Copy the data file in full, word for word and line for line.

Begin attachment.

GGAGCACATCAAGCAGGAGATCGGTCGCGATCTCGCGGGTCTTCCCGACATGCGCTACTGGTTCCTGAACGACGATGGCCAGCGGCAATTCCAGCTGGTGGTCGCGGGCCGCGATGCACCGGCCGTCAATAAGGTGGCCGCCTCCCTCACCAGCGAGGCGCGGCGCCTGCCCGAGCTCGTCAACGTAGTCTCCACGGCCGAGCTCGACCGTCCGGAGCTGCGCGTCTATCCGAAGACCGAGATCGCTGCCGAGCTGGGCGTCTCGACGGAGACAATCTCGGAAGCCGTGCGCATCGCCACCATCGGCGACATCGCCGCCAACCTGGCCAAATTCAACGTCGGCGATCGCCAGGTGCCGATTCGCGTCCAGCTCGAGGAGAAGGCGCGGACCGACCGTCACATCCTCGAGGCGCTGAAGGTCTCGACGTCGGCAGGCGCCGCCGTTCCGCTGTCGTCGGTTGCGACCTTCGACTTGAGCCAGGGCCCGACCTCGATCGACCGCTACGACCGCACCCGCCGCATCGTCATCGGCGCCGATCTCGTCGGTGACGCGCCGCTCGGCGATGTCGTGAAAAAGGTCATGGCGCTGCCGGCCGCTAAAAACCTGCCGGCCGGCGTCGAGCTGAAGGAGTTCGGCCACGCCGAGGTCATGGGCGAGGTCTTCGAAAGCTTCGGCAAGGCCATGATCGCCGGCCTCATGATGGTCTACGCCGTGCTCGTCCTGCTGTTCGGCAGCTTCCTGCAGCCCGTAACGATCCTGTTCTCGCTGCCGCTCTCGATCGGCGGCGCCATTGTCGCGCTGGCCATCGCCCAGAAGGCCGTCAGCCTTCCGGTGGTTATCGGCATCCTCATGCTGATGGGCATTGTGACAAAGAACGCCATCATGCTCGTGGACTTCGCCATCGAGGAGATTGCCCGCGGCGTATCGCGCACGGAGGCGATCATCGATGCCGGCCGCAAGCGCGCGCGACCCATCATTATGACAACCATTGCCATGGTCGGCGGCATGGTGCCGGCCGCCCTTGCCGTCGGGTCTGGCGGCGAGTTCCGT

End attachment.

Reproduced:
GGAGCACATCAAGCAGGAGATCGGTCGCGATCTCGCGGGTCTTCCCGACATGCGCTACTGGTTCCTGAACGACGATGGCCAGCGGCAATTCCAGCTGGTGGTCGCGGGCCGCGATGCACCGGCCGTCAATAAGGTGGCCGCCTCCCTCACCAGCGAGGCGCGGCGCCTGCCCGAGCTCGTCAACGTAGTCTCCACGGCCGAGCTCGACCGTCCGGAGCTGCGCGTCTATCCGAAGACCGAGATCGCTGCCGAGCTGGGCGTCTCGACGGAGACAATCTCGGAAGCCGTGCGCATCGCCACCATCGGCGACATCGCCGCCAACCTGGCCAAATTCAACGTCGGCGATCGCCAGGTGCCGATTCGCGTCCAGCTCGAGGAGAAGGCGCGGACCGACCGTCACATCCTCGAGGCGCTGAAGGTCTCGACGTCGGCAGGCGCCGCCGTTCCGCTGTCGTCGGTTGCGACCTTCGACTTGAGCCAGGGCCCGACCTCGATCGACCGCTACGACCGCACCCGCCGCATCGTCATCGGCGCCGATCTCGTCGGTGACGCGCCGCTCGGCGATGTCGTGAAAAAGGTCATGGCGCTGCCGGCCGCTAAAAACCTGCCGGCCGGCGTCGAGCTGAAGGAGTTCGGCCACGCCGAGGTCATGGGCGAGGTCTTCGAAAGCTTCGGCAAGGCCATGATCGCCGGCCTCATGATGGTCTACGCCGTGCTCGTCCTGCTGTTCGGCAGCTTCCTGCAGCCCGTAACGATCCTGTTCTCGCTGCCGCTCTCGATCGGCGGCGCCATTGTCGCGCTGGCCATCGCCCAGAAGGCCGTCAGCCTTCCGGTGGTTATCGGCATCCTCATGCTGATGGGCATTGTGACAAAGAACGCCATCATGCTCGTGGACTTCGCCATCGAGGAGATTGCCCGCGGCGTATCGCGCACGGAGGCGATCATCGATGCCGGCCGCAAGCGCGCGCGACCCATCATTATGACAACCATTGCCATGGTCGGCGGCATGGTGCCGGCCGCCCTTGCCGTCGGGTCTGGCGGCGAGTTCCGT